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Last Updated on May 6, 2015, by eNotes Editorial. Word Count: 851

Since Thomas Jefferson’s lifetime, it has been accepted by many historians, though never officially proven, that the third president had for a mistress a slave who bore him several children. Barbara Chase-Riboud takes this matter as fact in writing the novel Sally Hemings.

The work is based in great...

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Since Thomas Jefferson’s lifetime, it has been accepted by many historians, though never officially proven, that the third president had for a mistress a slave who bore him several children. Barbara Chase-Riboud takes this matter as fact in writing the novel Sally Hemings.

The work is based in great part on facts that are substantiated by documentation and historical records. Essentially, however, the novel itself is fiction; dialogue, characterization, and plot are all creations of the novelist, who takes great license with what is known and established about Jefferson and his relationship with Sally Hemings.

The book is divided into seven chapters according to place and time; however, the arrangement is not chronological. Most of the story is told by the novelist herself, writing in the third-person-omniscient point of view. In a few of the chapters, though, Sally Hemings tells her own story from the first-person point of view.

The book begins in 1830 in Albemarle County, Virginia, after Jefferson’s death. Monticello has been sold, and Sally Hemings is living as a freed slave (and white woman) with her two sons on a small farm near the president’s old plantation. A census taker visits to get the facts of her existence for public record. Infatuated first with Sally’s story and then with Sally herself, young Nathan Langdon becomes intrigued with her beauty (even though Sally is now an old woman and Nathan is much younger) and history, and they become friends. Nathan’s curiosity about slavery, Jefferson’s two families, and race relations provide the author with a way to engage and entice the reader into concern for Sally’s circumstances. Sally’s two sons, Madison and Eston, are naturally suspicious of the white man and his motives, but they are unable to prevent the friendship.

The novel then switches in time and location to Paris, France, in 1787. Here, young Sally and her brother James, functioning as servants, travel with the Jefferson family when Jefferson is serving as ambassador to France. Under French law, the two slaves are free and cannot be held against their will or forced to return to the United States, where they will once again be legal slaves. Jefferson himself seduces the two into returning, more or less by making promises to free them. This promise is not kept to James Hemings for another several years; Sally is freed only at Jefferson’s death many years later. Be that as it may, the chief interest of this chapter is the relation between Jefferson and Sally, for it is in Paris where he first seduces the beautiful fifteen-year-old girl, falls in love with her, and makes her his lifelong mistress.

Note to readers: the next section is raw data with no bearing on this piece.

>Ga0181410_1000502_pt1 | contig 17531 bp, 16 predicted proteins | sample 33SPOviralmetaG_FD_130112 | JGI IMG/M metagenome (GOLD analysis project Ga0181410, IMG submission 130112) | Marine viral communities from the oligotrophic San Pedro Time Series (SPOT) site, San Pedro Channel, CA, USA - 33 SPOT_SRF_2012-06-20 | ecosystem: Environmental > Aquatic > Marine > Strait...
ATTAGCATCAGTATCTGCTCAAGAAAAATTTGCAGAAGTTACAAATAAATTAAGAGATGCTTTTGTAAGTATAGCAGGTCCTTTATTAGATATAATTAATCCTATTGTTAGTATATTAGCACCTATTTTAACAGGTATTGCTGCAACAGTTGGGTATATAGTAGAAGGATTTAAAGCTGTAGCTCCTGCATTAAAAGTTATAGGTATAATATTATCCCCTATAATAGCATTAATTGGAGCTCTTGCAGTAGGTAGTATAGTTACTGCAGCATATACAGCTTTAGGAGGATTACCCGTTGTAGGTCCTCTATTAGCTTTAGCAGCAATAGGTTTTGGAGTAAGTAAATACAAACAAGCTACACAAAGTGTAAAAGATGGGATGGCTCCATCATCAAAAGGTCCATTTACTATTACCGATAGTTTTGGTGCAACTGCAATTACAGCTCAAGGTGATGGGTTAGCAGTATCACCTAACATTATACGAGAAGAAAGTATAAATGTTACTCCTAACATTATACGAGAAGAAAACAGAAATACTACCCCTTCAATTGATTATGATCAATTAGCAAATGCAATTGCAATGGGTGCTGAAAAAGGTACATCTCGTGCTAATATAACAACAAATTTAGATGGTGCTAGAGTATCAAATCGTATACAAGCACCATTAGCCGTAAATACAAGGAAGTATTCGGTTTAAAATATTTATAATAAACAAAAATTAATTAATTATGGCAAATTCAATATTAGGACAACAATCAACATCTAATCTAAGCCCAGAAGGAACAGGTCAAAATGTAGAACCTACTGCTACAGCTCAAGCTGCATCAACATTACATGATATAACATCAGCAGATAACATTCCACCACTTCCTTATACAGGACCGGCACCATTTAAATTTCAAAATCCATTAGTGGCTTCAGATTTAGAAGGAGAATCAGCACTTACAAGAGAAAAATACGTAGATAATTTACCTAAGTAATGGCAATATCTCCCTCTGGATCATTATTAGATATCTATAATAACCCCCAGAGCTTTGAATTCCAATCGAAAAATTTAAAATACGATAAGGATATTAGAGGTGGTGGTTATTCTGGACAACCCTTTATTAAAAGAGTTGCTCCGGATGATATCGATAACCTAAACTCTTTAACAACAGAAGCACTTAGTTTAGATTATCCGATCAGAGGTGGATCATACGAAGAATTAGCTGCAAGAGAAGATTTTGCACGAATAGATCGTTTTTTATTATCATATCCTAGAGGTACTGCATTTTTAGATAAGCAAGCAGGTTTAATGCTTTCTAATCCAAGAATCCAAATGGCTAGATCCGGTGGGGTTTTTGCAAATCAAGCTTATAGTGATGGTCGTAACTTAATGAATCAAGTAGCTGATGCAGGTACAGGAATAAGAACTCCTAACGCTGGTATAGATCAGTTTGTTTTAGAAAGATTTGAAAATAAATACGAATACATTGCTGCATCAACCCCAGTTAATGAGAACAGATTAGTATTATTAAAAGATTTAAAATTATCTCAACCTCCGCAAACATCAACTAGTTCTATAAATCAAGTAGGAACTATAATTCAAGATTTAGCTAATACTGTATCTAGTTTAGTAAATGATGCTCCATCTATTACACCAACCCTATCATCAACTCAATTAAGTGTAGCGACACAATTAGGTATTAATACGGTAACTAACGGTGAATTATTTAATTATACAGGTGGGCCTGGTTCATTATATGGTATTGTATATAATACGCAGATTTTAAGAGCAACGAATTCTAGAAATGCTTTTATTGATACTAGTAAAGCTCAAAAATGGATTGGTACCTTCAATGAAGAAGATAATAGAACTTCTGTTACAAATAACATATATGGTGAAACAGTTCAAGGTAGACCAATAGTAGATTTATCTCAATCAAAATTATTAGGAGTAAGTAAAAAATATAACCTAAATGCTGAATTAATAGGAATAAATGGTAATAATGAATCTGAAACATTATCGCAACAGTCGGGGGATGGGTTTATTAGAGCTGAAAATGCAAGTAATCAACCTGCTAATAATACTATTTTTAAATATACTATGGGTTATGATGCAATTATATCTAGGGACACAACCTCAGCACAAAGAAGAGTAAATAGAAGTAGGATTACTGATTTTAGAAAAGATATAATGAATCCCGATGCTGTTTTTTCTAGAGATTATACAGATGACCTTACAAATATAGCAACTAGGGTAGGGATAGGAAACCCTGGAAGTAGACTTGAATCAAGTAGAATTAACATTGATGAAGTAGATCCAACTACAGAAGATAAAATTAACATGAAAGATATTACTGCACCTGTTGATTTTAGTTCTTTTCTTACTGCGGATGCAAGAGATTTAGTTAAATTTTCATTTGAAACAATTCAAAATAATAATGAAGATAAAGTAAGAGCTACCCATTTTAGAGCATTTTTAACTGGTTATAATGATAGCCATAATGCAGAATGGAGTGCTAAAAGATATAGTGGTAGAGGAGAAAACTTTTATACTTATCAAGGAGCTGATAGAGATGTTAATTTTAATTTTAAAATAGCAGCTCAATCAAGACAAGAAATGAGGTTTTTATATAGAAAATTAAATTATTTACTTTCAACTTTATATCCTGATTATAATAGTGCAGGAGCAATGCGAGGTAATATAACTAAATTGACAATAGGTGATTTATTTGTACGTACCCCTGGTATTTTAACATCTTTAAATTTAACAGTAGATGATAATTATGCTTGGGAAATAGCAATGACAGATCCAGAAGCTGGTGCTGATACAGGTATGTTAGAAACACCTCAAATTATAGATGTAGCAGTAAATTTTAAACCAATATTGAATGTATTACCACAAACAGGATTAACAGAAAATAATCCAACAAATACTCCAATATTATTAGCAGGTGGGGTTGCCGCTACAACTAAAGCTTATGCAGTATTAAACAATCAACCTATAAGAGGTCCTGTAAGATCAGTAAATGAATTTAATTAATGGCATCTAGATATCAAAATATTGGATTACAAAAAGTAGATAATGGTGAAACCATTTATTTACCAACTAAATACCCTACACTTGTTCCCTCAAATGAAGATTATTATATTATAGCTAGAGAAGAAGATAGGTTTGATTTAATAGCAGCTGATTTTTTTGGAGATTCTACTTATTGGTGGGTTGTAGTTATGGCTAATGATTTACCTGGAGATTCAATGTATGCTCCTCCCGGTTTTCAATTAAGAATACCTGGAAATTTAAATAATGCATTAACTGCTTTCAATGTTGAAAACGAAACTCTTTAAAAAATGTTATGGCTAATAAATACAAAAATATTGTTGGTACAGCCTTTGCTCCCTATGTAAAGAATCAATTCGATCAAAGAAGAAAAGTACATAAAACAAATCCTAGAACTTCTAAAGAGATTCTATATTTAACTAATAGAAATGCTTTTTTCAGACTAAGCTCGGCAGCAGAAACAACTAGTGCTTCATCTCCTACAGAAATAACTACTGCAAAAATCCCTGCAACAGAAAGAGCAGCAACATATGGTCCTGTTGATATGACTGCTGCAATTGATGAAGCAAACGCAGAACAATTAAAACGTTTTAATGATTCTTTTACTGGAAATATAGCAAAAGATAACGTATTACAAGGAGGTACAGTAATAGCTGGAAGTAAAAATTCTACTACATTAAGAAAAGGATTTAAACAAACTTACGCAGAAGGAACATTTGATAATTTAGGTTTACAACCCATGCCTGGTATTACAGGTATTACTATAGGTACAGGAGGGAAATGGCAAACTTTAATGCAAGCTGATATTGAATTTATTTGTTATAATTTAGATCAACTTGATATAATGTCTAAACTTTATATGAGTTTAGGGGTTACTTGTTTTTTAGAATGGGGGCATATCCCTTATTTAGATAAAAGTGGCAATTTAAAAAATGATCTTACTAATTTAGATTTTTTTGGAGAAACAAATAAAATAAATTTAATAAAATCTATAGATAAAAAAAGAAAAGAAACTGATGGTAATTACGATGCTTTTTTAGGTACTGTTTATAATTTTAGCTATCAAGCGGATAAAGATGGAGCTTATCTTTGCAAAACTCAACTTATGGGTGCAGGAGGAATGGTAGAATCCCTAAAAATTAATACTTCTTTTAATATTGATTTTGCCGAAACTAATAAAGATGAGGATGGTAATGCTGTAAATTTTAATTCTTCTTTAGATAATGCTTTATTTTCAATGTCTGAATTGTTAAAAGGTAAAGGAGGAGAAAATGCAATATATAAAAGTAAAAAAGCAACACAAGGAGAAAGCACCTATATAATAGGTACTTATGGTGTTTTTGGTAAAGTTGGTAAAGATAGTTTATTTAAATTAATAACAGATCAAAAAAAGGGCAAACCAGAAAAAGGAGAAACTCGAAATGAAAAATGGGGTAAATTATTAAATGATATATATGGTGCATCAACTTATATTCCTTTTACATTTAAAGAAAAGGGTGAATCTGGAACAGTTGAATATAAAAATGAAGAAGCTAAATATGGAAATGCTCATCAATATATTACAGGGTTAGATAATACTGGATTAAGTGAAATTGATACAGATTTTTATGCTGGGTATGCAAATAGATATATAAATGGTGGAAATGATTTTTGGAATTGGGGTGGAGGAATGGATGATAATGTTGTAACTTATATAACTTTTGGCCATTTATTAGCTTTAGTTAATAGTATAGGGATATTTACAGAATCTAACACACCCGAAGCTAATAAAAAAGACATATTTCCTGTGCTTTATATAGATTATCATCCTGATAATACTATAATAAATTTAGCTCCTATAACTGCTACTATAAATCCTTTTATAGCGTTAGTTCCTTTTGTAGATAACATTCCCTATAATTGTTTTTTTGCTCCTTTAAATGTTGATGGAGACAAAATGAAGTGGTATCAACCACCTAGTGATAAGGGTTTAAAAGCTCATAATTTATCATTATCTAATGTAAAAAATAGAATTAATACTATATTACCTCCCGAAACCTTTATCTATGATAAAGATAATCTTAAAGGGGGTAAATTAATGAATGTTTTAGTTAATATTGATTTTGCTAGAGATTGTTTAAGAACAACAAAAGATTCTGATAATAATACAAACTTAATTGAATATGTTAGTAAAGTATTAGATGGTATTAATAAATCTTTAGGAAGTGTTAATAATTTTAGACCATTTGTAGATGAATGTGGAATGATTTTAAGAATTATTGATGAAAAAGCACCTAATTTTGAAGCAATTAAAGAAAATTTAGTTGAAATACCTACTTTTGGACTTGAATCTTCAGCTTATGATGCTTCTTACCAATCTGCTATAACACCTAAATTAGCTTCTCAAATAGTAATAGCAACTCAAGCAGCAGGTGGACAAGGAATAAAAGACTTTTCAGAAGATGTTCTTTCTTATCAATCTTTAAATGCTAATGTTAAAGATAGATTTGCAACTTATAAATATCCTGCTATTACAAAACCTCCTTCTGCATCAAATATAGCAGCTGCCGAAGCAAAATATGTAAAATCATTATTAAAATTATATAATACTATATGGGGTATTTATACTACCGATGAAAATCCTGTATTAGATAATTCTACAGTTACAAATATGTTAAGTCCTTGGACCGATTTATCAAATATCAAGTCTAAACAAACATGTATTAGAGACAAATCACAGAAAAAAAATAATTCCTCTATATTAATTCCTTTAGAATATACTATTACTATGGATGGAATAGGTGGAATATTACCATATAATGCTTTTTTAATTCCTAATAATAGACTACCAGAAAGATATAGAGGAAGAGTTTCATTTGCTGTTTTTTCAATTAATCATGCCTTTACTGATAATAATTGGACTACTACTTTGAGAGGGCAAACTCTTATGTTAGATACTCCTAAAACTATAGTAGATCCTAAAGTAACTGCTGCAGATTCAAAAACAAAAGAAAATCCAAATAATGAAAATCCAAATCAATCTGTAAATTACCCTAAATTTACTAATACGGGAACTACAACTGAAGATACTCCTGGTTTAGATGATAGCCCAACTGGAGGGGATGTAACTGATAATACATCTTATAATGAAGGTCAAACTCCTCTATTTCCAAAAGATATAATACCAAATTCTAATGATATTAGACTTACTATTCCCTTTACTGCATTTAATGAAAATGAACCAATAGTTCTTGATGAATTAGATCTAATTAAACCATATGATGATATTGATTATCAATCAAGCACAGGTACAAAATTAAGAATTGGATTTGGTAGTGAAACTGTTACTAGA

In the next section of the novel, Chase-Riboud again focuses on the United States. It is now 1833, and Nathan Langdon is trying to find all the information he can about the Jefferson and Hemings families. He interviews the artist John Trumbill, who knows the facts but will not tell them, thinking that the facts would only besmirch the name of the great Jefferson. Like all other major characters in the novel, white or black, and including Sally herself, no one is willing to tell the story directly. All remain silent, not only about Jefferson and Sally, but also about the institution of slavery itself and the way in which Jefferson’s two families (the white one and the black one) lived together, loved one another, and otherwise conducted their affairs and familial relations.

The middle section of the novel records these family histories from 1795 to 1809. The author explores the ways in which two sets of children, one white and one black, could live together given the social hypocrisy and the legal implications of the various blood relationships. Similarly, slave life is depicted, and certain historical characters are introduced by the novelist in order to give differing points of view about what is going on at Monticello. Jefferson is described at length. Always, the most important matter is his love for Sally, which is returned. Sally bears children to Jefferson and suckles the offspring of her white sisters. One by one, her own children leave (some with their father’s knowledge and blessing, some without) for the north and freedom, where they must thereafter live as whites and can have no contact with their parents.

In the last chapter of the novel, Chase-Riboud makes clear that her main purpose is an indictment of slavery and the people who perpetuated the institution, even would-be do-gooders such as Jefferson himself. As Jefferson became older, his finances deteriorated, and he was forced to sell off slaves to keep Monticello his own. With his death, the demise is complete: The plantation is sold, as are most of the remaining slaves, even though many of them are family members and blood relations to Jefferson. The cruelty of the actions here, all going back to Jefferson himself, do not succeed to balance, in Sally’s life, her love for him or his love for her. She remains a victim of the economic system, but most of all a victim of Jefferson himself.

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